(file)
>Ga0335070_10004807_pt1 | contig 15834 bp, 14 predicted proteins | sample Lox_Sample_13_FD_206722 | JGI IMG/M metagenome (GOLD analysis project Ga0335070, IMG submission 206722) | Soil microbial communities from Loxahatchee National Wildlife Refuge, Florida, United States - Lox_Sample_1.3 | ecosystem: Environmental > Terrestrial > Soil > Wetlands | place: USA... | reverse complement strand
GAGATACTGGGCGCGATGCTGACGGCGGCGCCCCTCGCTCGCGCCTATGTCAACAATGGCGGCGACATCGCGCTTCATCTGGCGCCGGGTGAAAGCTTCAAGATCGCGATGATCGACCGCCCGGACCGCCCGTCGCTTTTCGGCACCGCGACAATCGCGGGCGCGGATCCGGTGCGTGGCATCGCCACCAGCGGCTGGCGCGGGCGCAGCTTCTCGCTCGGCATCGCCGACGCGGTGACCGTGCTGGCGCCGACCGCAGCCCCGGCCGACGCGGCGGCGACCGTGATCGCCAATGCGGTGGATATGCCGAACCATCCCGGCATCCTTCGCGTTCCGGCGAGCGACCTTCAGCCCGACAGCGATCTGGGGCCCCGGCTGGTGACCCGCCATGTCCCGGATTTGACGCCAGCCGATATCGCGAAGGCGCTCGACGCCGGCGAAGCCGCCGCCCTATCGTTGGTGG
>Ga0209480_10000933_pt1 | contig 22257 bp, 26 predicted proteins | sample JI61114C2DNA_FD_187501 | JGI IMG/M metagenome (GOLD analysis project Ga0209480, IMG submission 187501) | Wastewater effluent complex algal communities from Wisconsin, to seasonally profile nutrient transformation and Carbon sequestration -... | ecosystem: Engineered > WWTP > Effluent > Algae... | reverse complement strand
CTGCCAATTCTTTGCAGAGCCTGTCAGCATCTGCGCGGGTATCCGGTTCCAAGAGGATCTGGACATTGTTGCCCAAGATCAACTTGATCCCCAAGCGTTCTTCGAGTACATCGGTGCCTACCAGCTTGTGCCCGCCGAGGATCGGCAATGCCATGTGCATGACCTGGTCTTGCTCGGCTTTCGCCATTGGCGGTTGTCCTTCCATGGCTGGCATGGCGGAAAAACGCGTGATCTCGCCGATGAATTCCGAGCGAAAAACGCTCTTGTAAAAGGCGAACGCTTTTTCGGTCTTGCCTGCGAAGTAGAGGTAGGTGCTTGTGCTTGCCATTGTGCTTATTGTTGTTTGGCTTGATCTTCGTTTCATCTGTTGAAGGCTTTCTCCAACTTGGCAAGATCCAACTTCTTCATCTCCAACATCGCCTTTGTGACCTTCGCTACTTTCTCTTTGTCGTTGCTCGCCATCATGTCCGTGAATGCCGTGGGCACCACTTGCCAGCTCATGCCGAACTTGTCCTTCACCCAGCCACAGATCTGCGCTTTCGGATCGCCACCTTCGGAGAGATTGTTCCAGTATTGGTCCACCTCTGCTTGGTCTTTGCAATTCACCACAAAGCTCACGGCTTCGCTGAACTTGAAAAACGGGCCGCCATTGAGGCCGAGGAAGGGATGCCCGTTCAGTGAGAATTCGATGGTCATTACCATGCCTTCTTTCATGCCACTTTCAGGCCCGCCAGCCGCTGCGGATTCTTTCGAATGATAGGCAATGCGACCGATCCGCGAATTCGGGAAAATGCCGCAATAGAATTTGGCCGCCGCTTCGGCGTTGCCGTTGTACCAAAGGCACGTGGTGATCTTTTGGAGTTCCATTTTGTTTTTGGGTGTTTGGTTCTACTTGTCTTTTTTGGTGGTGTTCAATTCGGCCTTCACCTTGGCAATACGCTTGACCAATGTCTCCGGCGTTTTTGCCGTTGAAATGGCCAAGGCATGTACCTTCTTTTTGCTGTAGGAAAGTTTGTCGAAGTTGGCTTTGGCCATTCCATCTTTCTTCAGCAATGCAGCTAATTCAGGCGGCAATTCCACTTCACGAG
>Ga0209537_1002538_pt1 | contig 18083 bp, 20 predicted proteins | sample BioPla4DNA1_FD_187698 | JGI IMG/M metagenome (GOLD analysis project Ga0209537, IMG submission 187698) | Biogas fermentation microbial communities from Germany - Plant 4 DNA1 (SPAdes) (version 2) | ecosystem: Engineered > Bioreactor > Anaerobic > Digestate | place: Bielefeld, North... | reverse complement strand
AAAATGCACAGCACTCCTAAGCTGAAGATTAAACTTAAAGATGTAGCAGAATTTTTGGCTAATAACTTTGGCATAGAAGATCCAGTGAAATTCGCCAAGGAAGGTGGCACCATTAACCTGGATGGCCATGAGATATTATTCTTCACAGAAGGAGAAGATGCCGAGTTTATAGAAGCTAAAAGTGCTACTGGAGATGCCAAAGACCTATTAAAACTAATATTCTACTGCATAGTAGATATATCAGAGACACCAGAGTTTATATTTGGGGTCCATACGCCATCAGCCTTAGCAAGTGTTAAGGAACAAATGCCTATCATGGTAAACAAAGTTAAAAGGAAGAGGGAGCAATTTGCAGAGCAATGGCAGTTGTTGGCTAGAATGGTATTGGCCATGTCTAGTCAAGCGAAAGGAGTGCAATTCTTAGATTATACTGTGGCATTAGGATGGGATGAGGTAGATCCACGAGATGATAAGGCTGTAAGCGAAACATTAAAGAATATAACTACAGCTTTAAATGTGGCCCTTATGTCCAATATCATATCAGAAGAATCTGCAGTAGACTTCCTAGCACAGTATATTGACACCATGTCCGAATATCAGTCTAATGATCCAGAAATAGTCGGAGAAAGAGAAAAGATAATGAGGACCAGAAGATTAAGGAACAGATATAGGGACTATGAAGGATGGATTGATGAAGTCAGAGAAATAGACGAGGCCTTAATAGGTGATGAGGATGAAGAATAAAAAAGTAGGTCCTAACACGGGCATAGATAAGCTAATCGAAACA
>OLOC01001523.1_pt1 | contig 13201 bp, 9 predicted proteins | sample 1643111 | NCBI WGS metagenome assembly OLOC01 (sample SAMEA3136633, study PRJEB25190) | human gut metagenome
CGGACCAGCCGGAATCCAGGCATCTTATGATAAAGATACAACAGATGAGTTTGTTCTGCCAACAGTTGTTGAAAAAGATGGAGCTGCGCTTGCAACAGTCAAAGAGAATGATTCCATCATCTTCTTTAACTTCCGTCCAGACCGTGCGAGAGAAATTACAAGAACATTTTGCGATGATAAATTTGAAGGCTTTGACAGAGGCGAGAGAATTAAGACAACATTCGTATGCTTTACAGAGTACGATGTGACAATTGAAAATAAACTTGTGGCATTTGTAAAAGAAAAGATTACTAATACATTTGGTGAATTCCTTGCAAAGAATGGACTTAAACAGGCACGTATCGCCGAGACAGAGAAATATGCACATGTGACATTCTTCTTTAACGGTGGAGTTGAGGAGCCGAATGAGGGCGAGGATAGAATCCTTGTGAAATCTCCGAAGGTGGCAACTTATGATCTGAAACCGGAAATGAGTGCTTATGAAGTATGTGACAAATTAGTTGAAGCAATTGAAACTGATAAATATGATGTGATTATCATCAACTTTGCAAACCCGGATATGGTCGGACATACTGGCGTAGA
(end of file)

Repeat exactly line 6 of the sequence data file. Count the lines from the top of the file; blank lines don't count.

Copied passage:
AAAATGCACAGCACTCCTAAGCTGAAGATTAAACTTAAAGATGTAGCAGAATTTTTGGCTAATAACTTTGGCATAGAAGATCCAGTGAAATTCGCCAAGGAAGGTGGCACCATTAACCTGGATGGCCATGAGATATTATTCTTCACAGAAGGAGAAGATGCCGAGTTTATAGAAGCTAAAAGTGCTACTGGAGATGCCAAAGACCTATTAAAACTAATATTCTACTGCATAGTAGATATATCAGAGACACCAGAGTTTATATTTGGGGTCCATACGCCATCAGCCTTAGCAAGTGTTAAGGAACAAATGCCTATCATGGTAAACAAAGTTAAAAGGAAGAGGGAGCAATTTGCAGAGCAATGGCAGTTGTTGGCTAGAATGGTATTGGCCATGTCTAGTCAAGCGAAAGGAGTGCAATTCTTAGATTATACTGTGGCATTAGGATGGGATGAGGTAGATCCACGAGATGATAAGGCTGTAAGCGAAACATTAAAGAATATAACTACAGCTTTAAATGTGGCCCTTATGTCCAATATCATATCAGAAGAATCTGCAGTAGACTTCCTAGCACAGTATATTGACACCATGTCCGAATATCAGTCTAATGATCCAGAAATAGTCGGAGAAAGAGAAAAGATAATGAGGACCAGAAGATTAAGGAACAGATATAGGGACTATGAAGGATGGATTGATGAAGTCAGAGAAATAGACGAGGCCTTAATAGGTGATGAGGATGAAGAATAAAAAAGTAGGTCCTAACACGGGCATAGATAAGCTAATCGAAACA